I want to clarify that I am against government telling us we can’t have diet sodas over 16 ounces like in New York, but it seems the government can make some rules on healthy amounts of certain ingredients like salt and sugar which have proven harmful to us humans. As the CSPI release said, we are digging 100,000 early graves a year. Talk about Nero fiddling while Rome burns. We have the FDA fiddling while citizens who don’t pay attention to their health are dying at a terrible rate.

Salt consumption has been a subject of numerous posts in this blog. Here are a few:

How Much is Too Much Salt?

Some Sneaky Salt Statistics

Why is Walmart Cutting Sugar, Fat and Salt in its Foods?

Where Does All the Salt in our Diets Come From?

Tony

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Filed under aging, Center for Science in the Public Interest, heart, heart disease, heart problems, salt, sodium, stroke, Weight, weight control, weight loss

What is Gluten-Free? FDA Has an Answer

Before the rule there were no federal standards or definitions for the food industry to use in labeling products “gluten-free.” An estimated 5 percent of foods currently labeled “gluten-free” contain 20 ppm or more of gluten.

Less than two percent of us has celiac disease. Not everyone belongs on a gluten-free diet. Be sure to read Should you try a gluten-free diet?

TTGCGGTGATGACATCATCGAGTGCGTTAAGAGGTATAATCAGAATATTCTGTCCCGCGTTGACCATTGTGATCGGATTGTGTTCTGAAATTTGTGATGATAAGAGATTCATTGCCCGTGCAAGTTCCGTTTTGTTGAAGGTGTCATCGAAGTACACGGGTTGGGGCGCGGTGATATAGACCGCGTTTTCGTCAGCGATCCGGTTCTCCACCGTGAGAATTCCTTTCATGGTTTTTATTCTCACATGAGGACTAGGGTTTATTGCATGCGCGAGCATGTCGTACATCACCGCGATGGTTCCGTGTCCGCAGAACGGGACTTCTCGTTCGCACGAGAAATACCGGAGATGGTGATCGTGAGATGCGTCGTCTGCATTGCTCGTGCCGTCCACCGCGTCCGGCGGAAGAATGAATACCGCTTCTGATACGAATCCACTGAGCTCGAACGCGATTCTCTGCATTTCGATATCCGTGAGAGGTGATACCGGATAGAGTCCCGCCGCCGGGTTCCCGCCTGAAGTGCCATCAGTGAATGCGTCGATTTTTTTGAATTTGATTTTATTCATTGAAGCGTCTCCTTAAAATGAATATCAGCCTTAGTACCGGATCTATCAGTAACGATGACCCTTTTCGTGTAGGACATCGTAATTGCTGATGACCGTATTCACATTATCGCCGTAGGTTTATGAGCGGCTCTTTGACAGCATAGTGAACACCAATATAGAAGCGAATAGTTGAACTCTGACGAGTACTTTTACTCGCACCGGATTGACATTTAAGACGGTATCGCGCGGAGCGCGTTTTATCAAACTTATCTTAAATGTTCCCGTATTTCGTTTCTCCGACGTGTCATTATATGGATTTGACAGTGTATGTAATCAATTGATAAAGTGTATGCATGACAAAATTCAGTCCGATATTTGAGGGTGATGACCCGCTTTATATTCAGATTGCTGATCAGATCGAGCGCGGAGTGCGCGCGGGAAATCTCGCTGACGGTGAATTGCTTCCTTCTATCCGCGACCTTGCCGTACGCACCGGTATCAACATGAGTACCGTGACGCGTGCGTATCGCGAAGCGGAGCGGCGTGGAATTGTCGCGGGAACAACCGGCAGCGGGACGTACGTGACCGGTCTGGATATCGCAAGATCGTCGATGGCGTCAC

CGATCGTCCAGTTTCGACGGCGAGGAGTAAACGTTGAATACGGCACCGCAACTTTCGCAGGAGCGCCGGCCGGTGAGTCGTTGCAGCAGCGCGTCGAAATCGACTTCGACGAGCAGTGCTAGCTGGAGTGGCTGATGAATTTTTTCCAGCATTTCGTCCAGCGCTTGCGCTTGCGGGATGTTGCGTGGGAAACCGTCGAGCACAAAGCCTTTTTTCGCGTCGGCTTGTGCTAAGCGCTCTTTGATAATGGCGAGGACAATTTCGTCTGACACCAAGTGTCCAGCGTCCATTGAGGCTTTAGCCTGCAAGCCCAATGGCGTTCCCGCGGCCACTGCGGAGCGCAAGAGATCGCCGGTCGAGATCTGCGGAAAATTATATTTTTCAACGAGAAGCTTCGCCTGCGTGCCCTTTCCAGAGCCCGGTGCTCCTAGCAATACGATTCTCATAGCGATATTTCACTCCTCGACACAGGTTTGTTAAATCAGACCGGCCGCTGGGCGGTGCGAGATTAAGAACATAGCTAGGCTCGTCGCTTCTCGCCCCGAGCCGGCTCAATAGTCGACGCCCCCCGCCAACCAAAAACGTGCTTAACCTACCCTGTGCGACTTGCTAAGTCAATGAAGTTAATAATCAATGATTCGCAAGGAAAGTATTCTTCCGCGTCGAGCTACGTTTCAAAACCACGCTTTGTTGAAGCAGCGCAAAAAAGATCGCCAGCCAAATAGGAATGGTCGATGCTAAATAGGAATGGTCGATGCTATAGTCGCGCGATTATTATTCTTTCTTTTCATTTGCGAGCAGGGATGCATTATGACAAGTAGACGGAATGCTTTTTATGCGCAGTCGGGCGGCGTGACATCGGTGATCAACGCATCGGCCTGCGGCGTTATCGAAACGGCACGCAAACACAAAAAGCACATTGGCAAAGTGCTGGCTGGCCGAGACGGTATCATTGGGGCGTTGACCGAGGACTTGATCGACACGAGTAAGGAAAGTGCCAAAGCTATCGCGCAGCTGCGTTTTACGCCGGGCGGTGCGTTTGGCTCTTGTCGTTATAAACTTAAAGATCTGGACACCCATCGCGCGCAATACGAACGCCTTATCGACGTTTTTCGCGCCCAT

Tony

Cooking with Kathy Man

People with celiac disease can now have confidence in the meaning of a “gluten-free” label on foods.

The Food and Drug Administration (FDA) has issued a final rule that defines what characteristics a food has to have to bear a label that proclaims it “gluten- free.” The rule also holds foods labeled “without gluten,” “free of gluten,” and “no gluten” to the same standard.

This rule has been eagerly awaited by advocates for people with celiac disease, who face potentially life-threatening illnesses if they eat the gluten found in breads, cakes, cereals, pastas and many other foods.

As one of the criteria for using the claim “gluten-free,” FDA is setting a gluten limit of less than 20 ppm (parts per million) in foods that carry this label. This is the lowest level that can be consistently detected in foods using valid scientific analytical tools. Also, most people with celiac disease…

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Shaking Up the Salt Scene; Thank You FDA

The Food and Drug Administration this week fired a major salvo in the ongoing battle to limit salt in processed foods, saying it plans to gradually cut salt levels in processed foods.

I say move faster. I know the food business says consumers will balk at foods with less salt because the taste will change. I say if the only thing selling your products to consumers is salt, you have a bigger problem than just worrying about the FDA.

Reputable health experts agree that Americans, on average, consume too much salt each day. It is a constant challenge for me, given the amount of food I eat away from home.

I welcome immediate reductions, not just gradualism. But that said, at least this is a step in the right direction and should spur food companies to do more on their own to preclude more draconian federal mandates.
John